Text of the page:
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Reviews » Theatrical Reviews » Beats Rhymes & Life: The Travels of a Tribe Called Quest
Beats Rhymes & Life: The Travels of a Tribe Called Quest
Sony Pictures // Unrated // April 27, 2011
Review by Jason Bailey | posted April 28, 2011 | E-mail the Author
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Reviewed at the 2011 Tribeca Film Festival

Michael Rapaport's Beats Rhymes & Life: The Travels of A Tribe Called Quest opens with footage from the group's 2008 headlining spot on the Rock the Bells tour. The footage is slowed-down, though, accompanied by semi-provocative interview snippets. The sound is eerie, almost ghostly, but in a way that's appropriate--the picture summons spirits of hip-hop and lets them rattle around for a while, for old time's sake. The energy of the music crackles through every frame.

It is also a story of collaborative tension--seen from the beginning, as leader Q-Tip is shown, in a shaky, hand-held shot, despairing of the group and announcing its end backstage at the show. "I did everything I could do," he proclaims. "Twenty years!" And with that, Rapaport revisits those twenty years.

The four members of A Tribe Called Quest (Q-Tip, Phife Dawg, Ali Shaheed Muhammad, and occasional member Jarobi White) all hailed from the boroughs of New York City, and came to love rap music during its first golden age in the mid-1980s. Their rise to success is duly chronicled--as themselves, and as part of the "Native Tongues" movement (with such similar-minded acts as De La Soul, the Jungle Brothers, Queen Latifah, and Monie Love)--the positive, Afrocentric aesthetic that was vital part of hip-hop music in the early '90s.

The Tribe released five great albums in eight years, but then they fell apart; "the chemistry was dead," Phife explains now, and the steadily-mounting differences between he and Q-Tip led to, in Phife's words, "a bitter break-up" in 1998. Ten years later, they reunited to headline Rock the Bells, and Rapaport's cameras capture that contentious period, seeming to document the conflicts blow by blow--backstage fights, beefing in media, creating an infectious disharmony (when members of De La Soul are asked if it will be the Tribe's last tour, one immediately replies, "I hope it is!"). The film almost becomes their Let It Be; there's a bubbling power in those concert scenes, which are shot in close and up tight, studying the complexity of what's happening between these guys.

Members of the group (particularly Q-Tip) have been vocal in their disapproval of Rapaport's film; Tip's displeasure with it is probably understandable, considering how poorly he comes out in some of it. Various interviewees describe him as an egomaniacal control freak (Jive CEO Barry Weiss: "I love Q-Tip, but he's a fuckin' nut"), and his backstage ravings don't present him in the best light, while he doesn't do himself any favors with an offhand comment about "faggoty shit to say." What is most interesting in that scene, though, is how the camera catches a glimpse of Ali's face and holds on it while Tip goes off; this guy, caught in the middle, doesn't know what the hell to do anymore.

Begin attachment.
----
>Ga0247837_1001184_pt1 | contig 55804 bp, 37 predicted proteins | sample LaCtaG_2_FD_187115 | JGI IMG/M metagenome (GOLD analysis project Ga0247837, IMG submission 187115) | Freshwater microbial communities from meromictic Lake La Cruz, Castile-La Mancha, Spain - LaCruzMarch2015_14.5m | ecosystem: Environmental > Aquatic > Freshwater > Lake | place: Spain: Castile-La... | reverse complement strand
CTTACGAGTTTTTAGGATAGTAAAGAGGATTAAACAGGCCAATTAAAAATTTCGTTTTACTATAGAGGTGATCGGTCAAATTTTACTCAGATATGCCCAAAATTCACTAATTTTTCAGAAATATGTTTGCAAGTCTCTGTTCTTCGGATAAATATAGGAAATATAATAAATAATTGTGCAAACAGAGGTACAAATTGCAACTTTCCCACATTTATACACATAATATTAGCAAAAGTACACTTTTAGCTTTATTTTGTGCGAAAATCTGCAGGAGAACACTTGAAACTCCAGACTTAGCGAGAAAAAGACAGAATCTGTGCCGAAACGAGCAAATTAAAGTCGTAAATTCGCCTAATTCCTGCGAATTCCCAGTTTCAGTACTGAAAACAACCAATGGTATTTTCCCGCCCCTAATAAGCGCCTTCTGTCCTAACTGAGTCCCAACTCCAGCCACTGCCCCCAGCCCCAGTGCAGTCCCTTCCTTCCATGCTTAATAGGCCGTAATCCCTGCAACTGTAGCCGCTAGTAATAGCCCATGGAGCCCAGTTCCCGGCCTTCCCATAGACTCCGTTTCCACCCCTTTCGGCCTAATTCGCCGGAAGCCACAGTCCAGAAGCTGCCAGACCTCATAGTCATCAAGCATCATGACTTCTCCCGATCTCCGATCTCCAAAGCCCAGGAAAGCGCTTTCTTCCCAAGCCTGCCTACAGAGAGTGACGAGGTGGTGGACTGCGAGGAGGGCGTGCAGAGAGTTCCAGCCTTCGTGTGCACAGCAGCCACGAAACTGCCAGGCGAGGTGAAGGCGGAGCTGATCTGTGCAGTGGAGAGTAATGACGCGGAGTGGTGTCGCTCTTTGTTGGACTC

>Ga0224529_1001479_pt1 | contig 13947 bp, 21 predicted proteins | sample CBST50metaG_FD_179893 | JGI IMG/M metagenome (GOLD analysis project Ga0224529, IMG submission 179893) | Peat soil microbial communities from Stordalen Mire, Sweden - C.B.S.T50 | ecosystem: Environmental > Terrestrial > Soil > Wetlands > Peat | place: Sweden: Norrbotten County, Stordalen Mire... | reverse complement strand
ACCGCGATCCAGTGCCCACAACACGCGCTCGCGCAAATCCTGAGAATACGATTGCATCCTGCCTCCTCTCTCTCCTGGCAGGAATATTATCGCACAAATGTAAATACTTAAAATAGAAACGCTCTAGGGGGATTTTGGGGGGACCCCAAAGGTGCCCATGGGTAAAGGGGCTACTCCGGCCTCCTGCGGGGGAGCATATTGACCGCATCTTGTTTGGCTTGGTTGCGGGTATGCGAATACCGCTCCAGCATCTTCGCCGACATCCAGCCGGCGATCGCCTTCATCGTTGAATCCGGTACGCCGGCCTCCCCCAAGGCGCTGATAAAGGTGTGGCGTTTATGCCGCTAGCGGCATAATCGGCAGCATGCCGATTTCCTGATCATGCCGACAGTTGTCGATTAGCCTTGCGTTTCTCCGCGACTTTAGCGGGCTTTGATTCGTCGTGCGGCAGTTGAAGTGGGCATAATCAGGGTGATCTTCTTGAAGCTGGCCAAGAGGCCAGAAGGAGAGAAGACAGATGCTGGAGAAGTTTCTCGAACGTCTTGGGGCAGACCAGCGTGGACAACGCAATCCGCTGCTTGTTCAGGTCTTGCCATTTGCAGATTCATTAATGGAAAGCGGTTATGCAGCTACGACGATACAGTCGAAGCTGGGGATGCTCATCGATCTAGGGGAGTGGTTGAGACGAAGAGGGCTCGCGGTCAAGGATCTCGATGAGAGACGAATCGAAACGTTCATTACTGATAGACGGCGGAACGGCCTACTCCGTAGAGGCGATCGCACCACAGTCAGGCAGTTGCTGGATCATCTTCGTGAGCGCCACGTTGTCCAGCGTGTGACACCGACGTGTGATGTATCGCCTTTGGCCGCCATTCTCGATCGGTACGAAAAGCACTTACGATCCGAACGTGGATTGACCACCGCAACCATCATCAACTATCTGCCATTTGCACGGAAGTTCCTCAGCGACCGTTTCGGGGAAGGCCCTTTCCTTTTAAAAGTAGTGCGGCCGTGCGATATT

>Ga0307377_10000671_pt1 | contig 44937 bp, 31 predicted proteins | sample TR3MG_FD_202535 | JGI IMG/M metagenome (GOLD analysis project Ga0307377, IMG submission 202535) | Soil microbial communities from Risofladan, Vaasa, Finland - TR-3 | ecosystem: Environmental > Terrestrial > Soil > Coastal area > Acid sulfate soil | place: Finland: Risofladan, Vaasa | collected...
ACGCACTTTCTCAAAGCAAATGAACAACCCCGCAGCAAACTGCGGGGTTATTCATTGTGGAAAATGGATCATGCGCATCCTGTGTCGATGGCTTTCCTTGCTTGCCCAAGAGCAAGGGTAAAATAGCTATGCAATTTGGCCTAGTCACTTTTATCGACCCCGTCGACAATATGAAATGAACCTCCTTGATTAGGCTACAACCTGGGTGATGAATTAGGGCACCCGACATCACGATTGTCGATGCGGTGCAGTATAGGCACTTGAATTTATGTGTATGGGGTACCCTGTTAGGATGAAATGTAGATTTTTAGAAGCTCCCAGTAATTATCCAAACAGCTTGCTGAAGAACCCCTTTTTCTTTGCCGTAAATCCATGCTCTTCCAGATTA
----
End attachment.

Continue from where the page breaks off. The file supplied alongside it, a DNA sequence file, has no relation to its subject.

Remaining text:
So Rapaport is clearly on Team Pfife. (In a lengthy interview with MTV News, the other members provide a host of other issues, but studiously avoid that one.) Does it make the picture feel loaded? Maybe, a little. But it also makes it dramatic, and to be fair, Q-Tip doesn't come off like a villain; he's just a hard-working and occasionally difficult artist, as countless others have been and will be.

And the gossipy Tip-said/Phife-said stuff is far from the film's primary attraction anyway. It's funnier than you might expect; Tip and Pfife do a back-and-forth about the Knicks and the Lakers that's uproarious, and the interview subjects (particularly Black Thought from the Roots) add plenty of levity. Rapaport assembles a remarkable group of artists to comment on the Tribe, those they influenced and those who influenced them, discussing with keen insight exactly what it was that made the group so fresh and new.

Best of all, in just a few minutes of screen time, Rapaport (and his editors and subjects) wonderfully evoke that period of rap music that these guys came up in the heart of. The picture taps into the excitement of that moment in hip-hop music and hip-hop culture; it remembers what it is to crouch near your tape deck ready to hit pause when a good jam comes on (Ali even remembers the difficulty of tuning a non-digital radio). Beats Rhymes & Life: The Travels of A Tribe Called Quest is a breathlessly entertaining movie; it moves quickly and nimbly, conjuring up a wonderful moment and letting us enjoy it one more time.

Jason lives with his wife Rebekah and their daughter Lucy in New York. He holds an MA in Cultural Reporting and Criticism from NYU. He is film editor for Flavorwire and is a contributor to Salon, the Atlantic, and several other publications. His first book, Pulp Fiction: The Complete History of Quentin Tarantino's Masterpiece, was released last fall by Voyageur Press. He blogs at Fourth Row Center and is yet another critic with a Twitter feed.

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